Fact-finding group ready to probe deadly Kunduz airstrike

GENEVA (AP) — The International Humanitarian Fact-Finding Commission has told the U.S. and Afghan governments it's ready to investigate deadly U.S. airstrikes on a Doctors Without Borders hospital in northern Afghanistan — if they agree.

The IHFFC said Wednesday it has "proposed its services" to the countries after the repeated U.S. airstrikes Oct. 3 that devastated the hospital in the city of Kunduz, killing 12 staffers of medical aid group Doctors Without Borders and 10 patients amid fighting between Afghan forces and Taliban rebels.

U.S. officials have insisted the strikes were a mistake, and President Barack Obama apologized to Doctors Without Borders' international president.

Acting "on its own initiative", the IHFFC said it sent identical letters on the issue to the governments on Oct. 7. The intergovernmental body, based in Bern and set up under an annex of the Geneva Convention, can only launch a mission if authorized by the concerned state or states. Created after the Gulf War in 1991, it has never deployed one.

The U.S. has vowed to conduct an investigation, but says an international probe is not needed. Afghan authorities are also investigating.

Thilo Marauhn, a law professor at Germany's University of Giessen and commission first vice president, said: "It's not our job to tell states what to do."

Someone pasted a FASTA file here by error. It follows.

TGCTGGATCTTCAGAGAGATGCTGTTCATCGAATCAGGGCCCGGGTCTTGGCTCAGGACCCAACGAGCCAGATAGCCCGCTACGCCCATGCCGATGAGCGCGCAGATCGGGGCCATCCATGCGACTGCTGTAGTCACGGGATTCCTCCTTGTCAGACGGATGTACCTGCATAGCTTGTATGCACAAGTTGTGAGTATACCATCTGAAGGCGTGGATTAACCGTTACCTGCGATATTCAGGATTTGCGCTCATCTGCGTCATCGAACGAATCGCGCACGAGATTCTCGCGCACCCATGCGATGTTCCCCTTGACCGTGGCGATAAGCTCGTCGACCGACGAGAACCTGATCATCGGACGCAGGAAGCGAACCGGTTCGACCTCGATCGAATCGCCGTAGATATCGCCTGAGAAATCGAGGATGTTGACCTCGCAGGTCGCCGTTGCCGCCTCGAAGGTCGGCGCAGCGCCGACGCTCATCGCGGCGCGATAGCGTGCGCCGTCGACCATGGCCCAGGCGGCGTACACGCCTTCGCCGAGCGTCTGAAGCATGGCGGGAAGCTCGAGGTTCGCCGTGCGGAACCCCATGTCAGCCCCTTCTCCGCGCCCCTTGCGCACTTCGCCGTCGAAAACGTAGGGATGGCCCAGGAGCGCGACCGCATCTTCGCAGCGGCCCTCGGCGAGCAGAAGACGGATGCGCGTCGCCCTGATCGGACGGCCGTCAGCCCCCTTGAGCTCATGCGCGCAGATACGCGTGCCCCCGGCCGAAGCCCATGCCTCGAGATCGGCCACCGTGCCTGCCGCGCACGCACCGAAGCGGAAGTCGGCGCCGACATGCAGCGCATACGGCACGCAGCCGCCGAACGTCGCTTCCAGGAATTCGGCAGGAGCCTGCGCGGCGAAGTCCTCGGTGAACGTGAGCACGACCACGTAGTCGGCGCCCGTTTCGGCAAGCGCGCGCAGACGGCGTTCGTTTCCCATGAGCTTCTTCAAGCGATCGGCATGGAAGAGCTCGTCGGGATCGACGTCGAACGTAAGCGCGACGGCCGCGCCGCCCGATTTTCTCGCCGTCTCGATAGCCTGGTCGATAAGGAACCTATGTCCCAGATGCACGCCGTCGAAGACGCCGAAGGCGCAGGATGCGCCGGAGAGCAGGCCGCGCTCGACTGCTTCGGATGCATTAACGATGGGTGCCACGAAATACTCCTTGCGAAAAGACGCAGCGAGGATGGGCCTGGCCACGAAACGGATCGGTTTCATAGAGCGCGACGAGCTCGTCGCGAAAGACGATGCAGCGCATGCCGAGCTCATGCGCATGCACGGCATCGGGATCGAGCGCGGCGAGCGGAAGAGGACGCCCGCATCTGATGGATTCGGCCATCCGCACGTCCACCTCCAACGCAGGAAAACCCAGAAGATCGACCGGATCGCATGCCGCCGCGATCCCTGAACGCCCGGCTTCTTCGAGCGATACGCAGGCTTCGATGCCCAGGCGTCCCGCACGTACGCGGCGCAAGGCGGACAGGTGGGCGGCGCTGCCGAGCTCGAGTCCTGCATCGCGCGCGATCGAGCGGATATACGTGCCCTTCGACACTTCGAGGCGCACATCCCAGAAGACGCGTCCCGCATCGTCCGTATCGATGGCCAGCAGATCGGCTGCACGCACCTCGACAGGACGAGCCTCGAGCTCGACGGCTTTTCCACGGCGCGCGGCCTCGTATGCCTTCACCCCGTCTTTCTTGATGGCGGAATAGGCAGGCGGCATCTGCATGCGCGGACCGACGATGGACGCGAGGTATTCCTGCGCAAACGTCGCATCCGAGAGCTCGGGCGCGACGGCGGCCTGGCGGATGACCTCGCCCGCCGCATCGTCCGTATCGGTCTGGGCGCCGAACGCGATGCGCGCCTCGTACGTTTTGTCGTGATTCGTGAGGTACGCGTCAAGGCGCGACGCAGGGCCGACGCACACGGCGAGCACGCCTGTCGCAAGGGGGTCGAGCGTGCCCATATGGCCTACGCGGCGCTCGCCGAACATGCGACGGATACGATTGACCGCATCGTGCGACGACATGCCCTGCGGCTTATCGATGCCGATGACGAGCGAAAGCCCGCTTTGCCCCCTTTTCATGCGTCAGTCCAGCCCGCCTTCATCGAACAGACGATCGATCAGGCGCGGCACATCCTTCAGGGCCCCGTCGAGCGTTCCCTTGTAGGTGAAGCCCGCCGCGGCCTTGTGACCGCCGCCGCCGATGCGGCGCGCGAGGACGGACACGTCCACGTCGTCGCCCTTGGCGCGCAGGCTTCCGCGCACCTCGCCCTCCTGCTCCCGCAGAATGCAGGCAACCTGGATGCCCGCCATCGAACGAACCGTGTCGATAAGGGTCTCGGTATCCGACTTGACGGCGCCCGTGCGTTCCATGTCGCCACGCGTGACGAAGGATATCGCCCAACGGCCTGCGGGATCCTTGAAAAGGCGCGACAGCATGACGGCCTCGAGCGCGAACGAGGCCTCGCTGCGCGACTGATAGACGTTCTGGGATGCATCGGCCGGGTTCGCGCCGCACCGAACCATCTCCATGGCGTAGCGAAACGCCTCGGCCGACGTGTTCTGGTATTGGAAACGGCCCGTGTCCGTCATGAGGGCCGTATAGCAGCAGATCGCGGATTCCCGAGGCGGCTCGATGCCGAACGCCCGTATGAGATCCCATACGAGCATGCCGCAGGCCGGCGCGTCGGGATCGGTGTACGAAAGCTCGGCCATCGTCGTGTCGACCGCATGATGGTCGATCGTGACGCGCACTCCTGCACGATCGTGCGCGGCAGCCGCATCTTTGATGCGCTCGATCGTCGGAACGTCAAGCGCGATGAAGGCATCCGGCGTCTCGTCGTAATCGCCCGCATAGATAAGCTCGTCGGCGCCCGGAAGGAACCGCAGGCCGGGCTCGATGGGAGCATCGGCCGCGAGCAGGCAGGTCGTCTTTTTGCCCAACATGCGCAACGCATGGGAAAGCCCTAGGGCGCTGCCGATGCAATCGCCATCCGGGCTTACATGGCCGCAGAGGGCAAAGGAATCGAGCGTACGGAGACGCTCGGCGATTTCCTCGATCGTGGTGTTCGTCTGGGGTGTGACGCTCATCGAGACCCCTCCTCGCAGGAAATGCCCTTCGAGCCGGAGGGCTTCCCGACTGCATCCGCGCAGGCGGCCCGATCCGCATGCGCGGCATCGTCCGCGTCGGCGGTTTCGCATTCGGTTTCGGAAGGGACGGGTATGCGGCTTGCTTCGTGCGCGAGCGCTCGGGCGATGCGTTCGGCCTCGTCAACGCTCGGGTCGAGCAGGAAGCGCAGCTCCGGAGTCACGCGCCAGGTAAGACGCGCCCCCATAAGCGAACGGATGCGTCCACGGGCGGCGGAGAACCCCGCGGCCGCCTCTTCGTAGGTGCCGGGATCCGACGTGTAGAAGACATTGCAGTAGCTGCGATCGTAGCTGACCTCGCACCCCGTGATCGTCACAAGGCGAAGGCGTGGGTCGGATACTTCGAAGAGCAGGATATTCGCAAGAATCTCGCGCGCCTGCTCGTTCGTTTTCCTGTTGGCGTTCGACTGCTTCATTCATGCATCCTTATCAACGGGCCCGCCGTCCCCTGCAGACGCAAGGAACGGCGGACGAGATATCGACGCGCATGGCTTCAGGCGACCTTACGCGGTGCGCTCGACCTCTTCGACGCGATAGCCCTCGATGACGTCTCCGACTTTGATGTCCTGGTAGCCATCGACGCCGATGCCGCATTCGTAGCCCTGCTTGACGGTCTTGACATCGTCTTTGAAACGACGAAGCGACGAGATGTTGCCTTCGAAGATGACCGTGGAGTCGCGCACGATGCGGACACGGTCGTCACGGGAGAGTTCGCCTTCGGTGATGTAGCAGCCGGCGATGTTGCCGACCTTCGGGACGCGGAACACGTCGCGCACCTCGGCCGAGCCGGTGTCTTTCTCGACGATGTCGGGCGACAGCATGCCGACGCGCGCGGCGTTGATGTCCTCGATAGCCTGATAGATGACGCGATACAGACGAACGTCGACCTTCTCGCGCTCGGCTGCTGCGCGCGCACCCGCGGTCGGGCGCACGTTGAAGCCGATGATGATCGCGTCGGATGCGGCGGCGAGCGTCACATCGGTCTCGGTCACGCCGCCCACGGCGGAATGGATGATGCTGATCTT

"We are not pressuring them, but we are inviting them" to accept, he said, before adding: "It would be fairly easy for the U.S. to say, 'We are the good guys, and we authorize this impartial, independent institution to conduct an inquiry' ... The U.S. could basically position itself as a country that promotes compliance with (international humanitarian law)."

Doctors Without Borders, which is also known as MSF, appealed last week for the involvement of the commission. On Wednesday, the group said the commission had been "activated" and called it a first step toward an investigation.

"We have received apologies and condolences, but this is not enough," said Dr. Joanne Liu, MSF's international president. "We are still in the dark about why a well-known hospital full of patients and medical staff was repeatedly bombarded for more than an hour. We need to understand what happened and why."